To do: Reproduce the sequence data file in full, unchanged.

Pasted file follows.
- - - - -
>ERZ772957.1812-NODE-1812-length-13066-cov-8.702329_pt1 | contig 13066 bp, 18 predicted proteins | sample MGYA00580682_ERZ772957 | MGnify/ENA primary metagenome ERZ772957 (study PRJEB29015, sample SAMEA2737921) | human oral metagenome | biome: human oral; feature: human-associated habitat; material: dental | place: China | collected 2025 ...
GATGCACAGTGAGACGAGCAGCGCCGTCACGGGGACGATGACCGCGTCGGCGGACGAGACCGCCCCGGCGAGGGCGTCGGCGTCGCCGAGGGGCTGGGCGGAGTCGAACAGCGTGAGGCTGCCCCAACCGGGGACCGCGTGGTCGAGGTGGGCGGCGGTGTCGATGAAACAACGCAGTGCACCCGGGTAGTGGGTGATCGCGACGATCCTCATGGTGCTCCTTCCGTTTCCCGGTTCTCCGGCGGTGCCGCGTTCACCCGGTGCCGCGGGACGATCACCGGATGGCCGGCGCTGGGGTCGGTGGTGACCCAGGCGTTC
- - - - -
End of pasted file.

>ERZ772957.1812-NODE-1812-length-13066-cov-8.702329_pt1 | contig 13066 bp, 18 predicted proteins | sample MGYA00580682_ERZ772957 | MGnify/ENA primary metagenome ERZ772957 (study PRJEB29015, sample SAMEA2737921) | human oral metagenome | biome: human oral; feature: human-associated habitat; material: dental | place: China | collected 2025 ...
GATGCACAGTGAGACGAGCAGCGCCGTCACGGGGACGATGACCGCGTCGGCGGACGAGACCGCCCCGGCGAGGGCGTCGGCGTCGCCGAGGGGCTGGGCGGAGTCGAACAGCGTGAGGCTGCCCCAACCGGGGACCGCGTGGTCGAGGTGGGCGGCGGTGTCGATGAAACAACGCAGTGCACCCGGGTAGTGGGTGATCGCGACGATCCTCATGGTGCTCCTTCCGTTTCCCGGTTCTCCGGCGGTGCCGCGTTCACCCGGTGCCGCGGGACGATCACCGGATGGCCGGCGCTGGGGTCGGTGGTGACCCAGGCGTTC